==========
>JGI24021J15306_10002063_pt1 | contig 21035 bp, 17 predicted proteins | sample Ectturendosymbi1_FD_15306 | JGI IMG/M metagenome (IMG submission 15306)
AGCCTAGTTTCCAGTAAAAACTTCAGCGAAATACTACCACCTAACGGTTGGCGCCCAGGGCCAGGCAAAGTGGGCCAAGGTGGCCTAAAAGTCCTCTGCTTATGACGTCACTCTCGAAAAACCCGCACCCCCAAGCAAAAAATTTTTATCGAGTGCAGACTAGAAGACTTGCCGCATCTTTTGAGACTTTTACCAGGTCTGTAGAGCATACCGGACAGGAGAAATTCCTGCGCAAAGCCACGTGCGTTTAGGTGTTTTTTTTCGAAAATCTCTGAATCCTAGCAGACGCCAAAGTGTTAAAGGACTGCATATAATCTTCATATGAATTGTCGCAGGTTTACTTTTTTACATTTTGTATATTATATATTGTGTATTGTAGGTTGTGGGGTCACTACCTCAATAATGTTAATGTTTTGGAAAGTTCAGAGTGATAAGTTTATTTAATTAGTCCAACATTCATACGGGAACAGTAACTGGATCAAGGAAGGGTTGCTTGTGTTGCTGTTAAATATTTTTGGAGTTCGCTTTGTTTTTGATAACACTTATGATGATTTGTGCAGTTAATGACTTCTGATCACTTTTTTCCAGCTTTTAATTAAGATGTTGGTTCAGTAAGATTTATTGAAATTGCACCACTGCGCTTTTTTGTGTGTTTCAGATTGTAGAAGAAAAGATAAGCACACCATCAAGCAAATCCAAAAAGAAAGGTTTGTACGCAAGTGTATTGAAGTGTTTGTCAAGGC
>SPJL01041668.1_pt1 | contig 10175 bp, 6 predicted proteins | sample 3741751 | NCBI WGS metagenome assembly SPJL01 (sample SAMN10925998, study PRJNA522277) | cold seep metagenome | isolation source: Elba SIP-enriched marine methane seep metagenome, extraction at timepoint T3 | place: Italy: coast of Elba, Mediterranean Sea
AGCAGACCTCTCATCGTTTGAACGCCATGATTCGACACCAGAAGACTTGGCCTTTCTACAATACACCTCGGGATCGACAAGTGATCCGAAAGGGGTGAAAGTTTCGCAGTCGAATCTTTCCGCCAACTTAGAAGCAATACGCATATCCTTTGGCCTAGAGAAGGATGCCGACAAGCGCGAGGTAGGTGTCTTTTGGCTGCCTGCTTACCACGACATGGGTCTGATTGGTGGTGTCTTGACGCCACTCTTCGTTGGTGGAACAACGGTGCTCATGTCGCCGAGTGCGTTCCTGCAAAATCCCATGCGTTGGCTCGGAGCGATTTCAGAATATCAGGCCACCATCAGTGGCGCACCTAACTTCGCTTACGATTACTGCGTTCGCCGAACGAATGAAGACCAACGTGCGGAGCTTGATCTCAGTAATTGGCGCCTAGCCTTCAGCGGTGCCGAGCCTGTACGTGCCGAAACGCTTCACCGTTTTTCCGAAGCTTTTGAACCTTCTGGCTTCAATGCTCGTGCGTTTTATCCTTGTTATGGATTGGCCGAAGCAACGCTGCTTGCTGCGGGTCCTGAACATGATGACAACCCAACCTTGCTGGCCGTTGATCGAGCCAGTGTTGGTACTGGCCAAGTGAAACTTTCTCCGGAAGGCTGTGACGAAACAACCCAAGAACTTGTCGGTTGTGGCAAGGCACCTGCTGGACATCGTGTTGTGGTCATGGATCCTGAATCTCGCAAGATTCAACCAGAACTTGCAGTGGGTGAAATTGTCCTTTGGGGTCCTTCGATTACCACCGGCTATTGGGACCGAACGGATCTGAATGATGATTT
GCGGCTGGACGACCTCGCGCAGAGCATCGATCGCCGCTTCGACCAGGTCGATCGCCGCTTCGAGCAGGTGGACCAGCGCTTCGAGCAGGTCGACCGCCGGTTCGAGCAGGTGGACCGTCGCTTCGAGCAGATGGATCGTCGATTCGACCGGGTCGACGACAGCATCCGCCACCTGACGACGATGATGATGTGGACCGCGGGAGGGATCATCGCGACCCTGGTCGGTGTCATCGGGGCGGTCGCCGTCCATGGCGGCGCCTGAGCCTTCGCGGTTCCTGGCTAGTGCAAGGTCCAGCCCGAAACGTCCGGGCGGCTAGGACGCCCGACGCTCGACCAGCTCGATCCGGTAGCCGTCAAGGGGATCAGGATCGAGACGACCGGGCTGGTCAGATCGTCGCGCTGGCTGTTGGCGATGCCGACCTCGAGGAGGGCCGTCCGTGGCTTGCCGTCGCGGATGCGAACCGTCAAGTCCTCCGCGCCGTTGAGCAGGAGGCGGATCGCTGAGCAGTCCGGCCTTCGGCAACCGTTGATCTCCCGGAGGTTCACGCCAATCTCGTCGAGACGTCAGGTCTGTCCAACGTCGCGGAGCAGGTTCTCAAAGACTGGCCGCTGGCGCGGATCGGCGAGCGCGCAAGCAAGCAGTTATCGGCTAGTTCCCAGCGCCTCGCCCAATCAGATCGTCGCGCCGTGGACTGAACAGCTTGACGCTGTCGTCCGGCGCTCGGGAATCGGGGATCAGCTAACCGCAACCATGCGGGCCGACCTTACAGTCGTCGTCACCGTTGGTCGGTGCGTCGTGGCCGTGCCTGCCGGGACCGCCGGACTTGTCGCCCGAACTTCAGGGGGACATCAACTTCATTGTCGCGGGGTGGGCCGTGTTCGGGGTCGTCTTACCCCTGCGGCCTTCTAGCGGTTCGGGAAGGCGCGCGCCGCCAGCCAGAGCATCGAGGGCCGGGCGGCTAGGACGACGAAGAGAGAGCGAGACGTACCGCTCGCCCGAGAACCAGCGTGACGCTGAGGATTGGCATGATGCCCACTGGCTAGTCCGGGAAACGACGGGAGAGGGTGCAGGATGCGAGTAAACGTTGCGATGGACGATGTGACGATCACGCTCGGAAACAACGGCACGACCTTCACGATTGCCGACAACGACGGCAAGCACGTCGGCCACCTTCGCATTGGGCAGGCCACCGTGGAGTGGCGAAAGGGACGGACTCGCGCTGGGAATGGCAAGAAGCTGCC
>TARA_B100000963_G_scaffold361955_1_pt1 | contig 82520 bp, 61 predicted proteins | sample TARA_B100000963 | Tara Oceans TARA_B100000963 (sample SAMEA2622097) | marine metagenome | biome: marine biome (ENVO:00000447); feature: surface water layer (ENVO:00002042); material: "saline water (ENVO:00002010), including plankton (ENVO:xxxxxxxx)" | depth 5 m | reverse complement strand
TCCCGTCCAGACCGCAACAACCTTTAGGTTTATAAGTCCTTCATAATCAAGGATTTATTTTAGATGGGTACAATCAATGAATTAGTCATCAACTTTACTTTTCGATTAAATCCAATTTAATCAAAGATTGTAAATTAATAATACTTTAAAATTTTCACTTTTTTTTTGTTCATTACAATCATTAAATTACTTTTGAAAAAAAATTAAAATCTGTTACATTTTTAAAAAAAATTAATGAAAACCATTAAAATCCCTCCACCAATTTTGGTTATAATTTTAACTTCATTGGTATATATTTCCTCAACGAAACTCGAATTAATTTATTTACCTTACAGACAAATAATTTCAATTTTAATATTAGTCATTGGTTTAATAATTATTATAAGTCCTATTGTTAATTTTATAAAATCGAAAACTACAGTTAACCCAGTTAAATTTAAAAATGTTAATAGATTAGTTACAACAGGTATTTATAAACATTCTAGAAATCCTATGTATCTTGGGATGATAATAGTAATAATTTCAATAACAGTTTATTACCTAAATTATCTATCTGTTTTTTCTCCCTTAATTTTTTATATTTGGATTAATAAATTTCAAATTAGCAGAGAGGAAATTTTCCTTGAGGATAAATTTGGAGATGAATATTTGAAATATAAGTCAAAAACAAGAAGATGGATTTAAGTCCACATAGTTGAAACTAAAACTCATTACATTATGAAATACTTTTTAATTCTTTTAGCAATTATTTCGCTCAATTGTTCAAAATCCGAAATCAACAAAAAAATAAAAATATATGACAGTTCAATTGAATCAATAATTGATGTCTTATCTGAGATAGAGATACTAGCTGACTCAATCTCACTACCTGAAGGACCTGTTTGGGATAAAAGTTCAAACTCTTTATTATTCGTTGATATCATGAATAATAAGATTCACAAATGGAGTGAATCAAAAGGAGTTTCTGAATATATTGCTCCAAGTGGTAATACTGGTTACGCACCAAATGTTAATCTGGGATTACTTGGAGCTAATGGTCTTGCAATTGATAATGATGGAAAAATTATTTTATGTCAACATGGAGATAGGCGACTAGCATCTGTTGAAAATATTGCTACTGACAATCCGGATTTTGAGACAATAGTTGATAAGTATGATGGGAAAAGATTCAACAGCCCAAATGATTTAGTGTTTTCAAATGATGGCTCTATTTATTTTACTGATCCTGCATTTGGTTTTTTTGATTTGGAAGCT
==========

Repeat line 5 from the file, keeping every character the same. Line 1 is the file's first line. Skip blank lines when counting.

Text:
GCGGCTGGACGACCTCGCGCAGAGCATCGATCGCCGCTTCGACCAGGTCGATCGCCGCTTCGAGCAGGTGGACCAGCGCTTCGAGCAGGTCGACCGCCGGTTCGAGCAGGTGGACCGTCGCTTCGAGCAGATGGATCGTCGATTCGACCGGGTCGACGACAGCATCCGCCACCTGACGACGATGATGATGTGGACCGCGGGAGGGATCATCGCGACCCTGGTCGGTGTCATCGGGGCGGTCGCCGTCCATGGCGGCGCCTGAGCCTTCGCGGTTCCTGGCTAGTGCAAGGTCCAGCCCGAAACGTCCGGGCGGCTAGGACGCCCGACGCTCGACCAGCTCGATCCGGTAGCCGTCAAGGGGATCAGGATCGAGACGACCGGGCTGGTCAGATCGTCGCGCTGGCTGTTGGCGATGCCGACCTCGAGGAGGGCCGTCCGTGGCTTGCCGTCGCGGATGCGAACCGTCAAGTCCTCCGCGCCGTTGAGCAGGAGGCGGATCGCTGAGCAGTCCGGCCTTCGGCAACCGTTGATCTCCCGGAGGTTCACGCCAATCTCGTCGAGACGTCAGGTCTGTCCAACGTCGCGGAGCAGGTTCTCAAAGACTGGCCGCTGGCGCGGATCGGCGAGCGCGCAAGCAAGCAGTTATCGGCTAGTTCCCAGCGCCTCGCCCAATCAGATCGTCGCGCCGTGGACTGAACAGCTTGACGCTGTCGTCCGGCGCTCGGGAATCGGGGATCAGCTAACCGCAACCATGCGGGCCGACCTTACAGTCGTCGTCACCGTTGGTCGGTGCGTCGTGGCCGTGCCTGCCGGGACCGCCGGACTTGTCGCCCGAACTTCAGGGGGACATCAACTTCATTGTCGCGGGGTGGGCCGTGTTCGGGGTCGTCTTACCCCTGCGGCCTTCTAGCGGTTCGGGAAGGCGCGCGCCGCCAGCCAGAGCATCGAGGGCCGGGCGGCTAGGACGACGAAGAGAGAGCGAGACGTACCGCTCGCCCGAGAACCAGCGTGACGCTGAGGATTGGCATGATGCCCACTGGCTAGTCCGGGAAACGACGGGAGAGGGTGCAGGATGCGAGTAAACGTTGCGATGGACGATGTGACGATCACGCTCGGAAACAACGGCACGACCTTCACGATTGCCGACAACGACGGCAAGCACGTCGGCCACCTTCGCATTGGGCAGGCCACCGTGGAGTGGCGAAAGGGACGGACTCGCGCTGGGAATGGCAAGAAGCTGCC